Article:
💡PDI provides complimentary point-of-care accessories that help put our products in the right place at the right time—making it easy for your staff to do the right thing regarding infection prevention. This includes floor stands, tabletop caddies, wall mounts, and equipment tag systems.

Looking to enhance your IP program?

With more than 100 years of combined experience in infection prevention across diverse healthcare settings, PDI’s clinical team brings invaluable expertise and insights to provide best practice recommendations that meet the needs of your dental office. We are ready to work with you directly to address clinical issues and provide solutions that help protect you, your staff, and your patients from the transmission of infections.


Written by: Holly Montejano, MS, CIC, CPHQ, VA-BC, Director of Clinical Education and Program Development, PDI Southeast Region. Holly is an infection prevention and healthcare epidemiology specialist and currently serves as part of PDI’s dynamic clinical affairs team, supporting the Southeast Region as Director of Clinical Education and Program Development. You can reach her at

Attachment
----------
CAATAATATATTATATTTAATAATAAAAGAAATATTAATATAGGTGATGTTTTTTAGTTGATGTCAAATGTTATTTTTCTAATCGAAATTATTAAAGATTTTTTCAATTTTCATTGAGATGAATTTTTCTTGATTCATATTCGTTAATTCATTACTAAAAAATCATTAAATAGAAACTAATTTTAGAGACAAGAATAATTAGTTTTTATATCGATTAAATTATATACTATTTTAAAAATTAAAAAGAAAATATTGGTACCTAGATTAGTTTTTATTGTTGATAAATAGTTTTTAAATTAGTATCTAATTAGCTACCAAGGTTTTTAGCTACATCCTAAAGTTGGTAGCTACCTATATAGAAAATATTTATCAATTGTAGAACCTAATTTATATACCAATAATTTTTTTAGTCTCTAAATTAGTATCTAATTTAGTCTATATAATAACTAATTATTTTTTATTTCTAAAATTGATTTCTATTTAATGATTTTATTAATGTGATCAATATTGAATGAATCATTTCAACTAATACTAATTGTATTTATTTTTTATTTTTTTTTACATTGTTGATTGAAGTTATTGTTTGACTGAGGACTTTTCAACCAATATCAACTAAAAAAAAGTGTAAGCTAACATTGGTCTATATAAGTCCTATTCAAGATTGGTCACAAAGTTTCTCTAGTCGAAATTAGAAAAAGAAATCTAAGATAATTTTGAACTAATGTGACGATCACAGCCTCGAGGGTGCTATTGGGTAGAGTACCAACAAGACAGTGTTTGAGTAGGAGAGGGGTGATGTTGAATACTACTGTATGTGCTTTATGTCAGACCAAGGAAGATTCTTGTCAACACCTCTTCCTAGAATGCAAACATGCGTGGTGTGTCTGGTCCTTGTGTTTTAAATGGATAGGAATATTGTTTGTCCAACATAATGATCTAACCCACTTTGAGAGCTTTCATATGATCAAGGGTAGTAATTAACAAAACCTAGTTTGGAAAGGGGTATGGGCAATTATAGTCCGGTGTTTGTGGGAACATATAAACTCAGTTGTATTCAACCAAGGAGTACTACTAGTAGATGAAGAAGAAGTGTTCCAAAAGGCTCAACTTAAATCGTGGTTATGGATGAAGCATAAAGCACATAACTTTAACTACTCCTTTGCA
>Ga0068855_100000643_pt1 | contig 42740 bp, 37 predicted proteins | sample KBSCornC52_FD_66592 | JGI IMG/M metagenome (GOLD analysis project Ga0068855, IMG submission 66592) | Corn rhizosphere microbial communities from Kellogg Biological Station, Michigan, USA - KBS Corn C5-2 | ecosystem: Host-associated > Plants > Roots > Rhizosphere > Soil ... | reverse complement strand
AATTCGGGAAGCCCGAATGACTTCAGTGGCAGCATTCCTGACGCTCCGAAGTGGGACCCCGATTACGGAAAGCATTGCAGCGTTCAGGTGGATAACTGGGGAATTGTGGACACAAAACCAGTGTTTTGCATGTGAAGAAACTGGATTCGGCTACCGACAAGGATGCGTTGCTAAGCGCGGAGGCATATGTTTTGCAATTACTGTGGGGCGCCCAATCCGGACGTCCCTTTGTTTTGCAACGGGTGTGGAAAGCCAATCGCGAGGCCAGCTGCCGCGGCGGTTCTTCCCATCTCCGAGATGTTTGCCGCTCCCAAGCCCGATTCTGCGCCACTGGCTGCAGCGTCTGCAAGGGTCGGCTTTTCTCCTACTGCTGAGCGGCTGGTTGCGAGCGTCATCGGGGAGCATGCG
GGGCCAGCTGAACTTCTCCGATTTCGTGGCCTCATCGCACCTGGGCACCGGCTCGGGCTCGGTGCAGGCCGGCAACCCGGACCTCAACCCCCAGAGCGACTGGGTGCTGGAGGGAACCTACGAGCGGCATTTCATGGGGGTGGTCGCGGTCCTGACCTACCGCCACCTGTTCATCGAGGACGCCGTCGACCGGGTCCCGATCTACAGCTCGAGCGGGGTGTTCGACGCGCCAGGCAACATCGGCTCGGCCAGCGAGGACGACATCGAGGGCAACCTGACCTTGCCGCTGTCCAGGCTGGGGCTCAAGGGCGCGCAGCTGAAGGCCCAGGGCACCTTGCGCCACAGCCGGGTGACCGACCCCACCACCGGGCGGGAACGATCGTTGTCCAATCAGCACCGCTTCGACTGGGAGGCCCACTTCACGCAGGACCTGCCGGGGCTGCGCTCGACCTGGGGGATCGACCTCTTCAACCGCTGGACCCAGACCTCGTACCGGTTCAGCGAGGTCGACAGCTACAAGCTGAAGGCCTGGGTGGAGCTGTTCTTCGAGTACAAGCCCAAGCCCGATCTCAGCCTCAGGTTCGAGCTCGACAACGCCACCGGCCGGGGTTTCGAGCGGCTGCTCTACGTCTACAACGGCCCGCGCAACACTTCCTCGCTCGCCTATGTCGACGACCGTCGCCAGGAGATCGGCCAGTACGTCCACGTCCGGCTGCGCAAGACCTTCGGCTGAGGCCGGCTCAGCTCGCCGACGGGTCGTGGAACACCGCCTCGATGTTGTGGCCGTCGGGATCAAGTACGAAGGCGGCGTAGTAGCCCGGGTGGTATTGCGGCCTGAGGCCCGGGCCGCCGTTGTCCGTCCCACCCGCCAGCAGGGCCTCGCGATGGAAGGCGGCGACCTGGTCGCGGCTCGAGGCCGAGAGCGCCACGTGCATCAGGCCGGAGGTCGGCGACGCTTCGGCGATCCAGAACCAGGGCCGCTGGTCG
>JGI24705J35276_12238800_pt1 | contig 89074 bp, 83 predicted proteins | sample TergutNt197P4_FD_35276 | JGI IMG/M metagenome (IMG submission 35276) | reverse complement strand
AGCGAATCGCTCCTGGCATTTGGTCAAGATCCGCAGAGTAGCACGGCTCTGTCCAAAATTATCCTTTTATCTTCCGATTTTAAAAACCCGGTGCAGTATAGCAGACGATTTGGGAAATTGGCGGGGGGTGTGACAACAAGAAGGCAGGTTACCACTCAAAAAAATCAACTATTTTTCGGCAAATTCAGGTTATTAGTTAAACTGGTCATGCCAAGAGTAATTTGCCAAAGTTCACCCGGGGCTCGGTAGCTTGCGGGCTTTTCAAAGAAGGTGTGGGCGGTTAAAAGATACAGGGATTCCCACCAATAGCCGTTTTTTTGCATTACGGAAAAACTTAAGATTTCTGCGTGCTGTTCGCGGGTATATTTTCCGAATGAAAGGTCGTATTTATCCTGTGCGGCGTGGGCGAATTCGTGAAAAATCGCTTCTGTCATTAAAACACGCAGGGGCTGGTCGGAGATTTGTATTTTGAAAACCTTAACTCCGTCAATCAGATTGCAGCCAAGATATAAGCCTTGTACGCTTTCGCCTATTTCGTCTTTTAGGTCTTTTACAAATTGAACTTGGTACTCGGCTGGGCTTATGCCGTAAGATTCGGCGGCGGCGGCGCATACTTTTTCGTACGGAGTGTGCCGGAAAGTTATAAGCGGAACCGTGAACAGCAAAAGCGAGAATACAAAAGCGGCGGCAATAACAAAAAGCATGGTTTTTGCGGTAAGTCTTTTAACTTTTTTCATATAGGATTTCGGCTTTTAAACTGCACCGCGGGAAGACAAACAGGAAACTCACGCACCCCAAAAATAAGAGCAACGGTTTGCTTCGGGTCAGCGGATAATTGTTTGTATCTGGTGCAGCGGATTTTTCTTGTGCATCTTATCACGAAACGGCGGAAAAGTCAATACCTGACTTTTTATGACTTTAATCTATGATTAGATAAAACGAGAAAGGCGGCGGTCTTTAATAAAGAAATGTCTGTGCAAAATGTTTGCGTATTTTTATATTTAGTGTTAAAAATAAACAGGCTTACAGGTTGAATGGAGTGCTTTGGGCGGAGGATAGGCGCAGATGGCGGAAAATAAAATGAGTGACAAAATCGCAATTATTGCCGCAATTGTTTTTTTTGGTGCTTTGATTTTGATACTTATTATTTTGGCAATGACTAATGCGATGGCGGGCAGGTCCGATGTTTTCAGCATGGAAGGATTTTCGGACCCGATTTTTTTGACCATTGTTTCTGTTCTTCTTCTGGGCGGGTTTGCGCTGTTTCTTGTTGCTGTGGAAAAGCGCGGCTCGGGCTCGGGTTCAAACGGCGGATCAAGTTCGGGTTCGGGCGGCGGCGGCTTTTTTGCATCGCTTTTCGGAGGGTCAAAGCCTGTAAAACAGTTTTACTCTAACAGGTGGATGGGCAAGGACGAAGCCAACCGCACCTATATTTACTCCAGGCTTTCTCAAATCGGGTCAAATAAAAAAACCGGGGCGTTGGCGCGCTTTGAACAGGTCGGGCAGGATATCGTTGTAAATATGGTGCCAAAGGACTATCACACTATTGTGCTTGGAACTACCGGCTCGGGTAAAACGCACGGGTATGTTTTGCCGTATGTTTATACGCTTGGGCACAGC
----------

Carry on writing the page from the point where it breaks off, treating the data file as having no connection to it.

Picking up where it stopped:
PDI is dedicated to leading the fight against preventable infections in healthcare, foodservice and our communities. Driven by a commitment to research, quality and service, PDI provides innovative products, educational resources, training and support to help prevent infection transmission and promote health and wellness.


[1] Kohn, William G., et al. “Guidelines for infection control in dental health-care settings-2003.” MMWR Recomm Rep 52.17 (2003): 1-61.

[2] Rutala, William A., and David J. Weber. “Selection of the ideal disinfectant.” Infection Control & Hospital Epidemiology 35.7 (2014): 855-865.

[3] Gonzalez, Silvestre. “Know whether to repair or replace dental equipment.” Dentistry IQ (2017).

[4] Centers for Disease Control and Prevention. “Summary of infection prevention practices in dental settings.” Basic Expectations for Safe Care. Atlanta, GA: Centers for Disease Control and Prevention, US Dept of Health and Human Services (2016).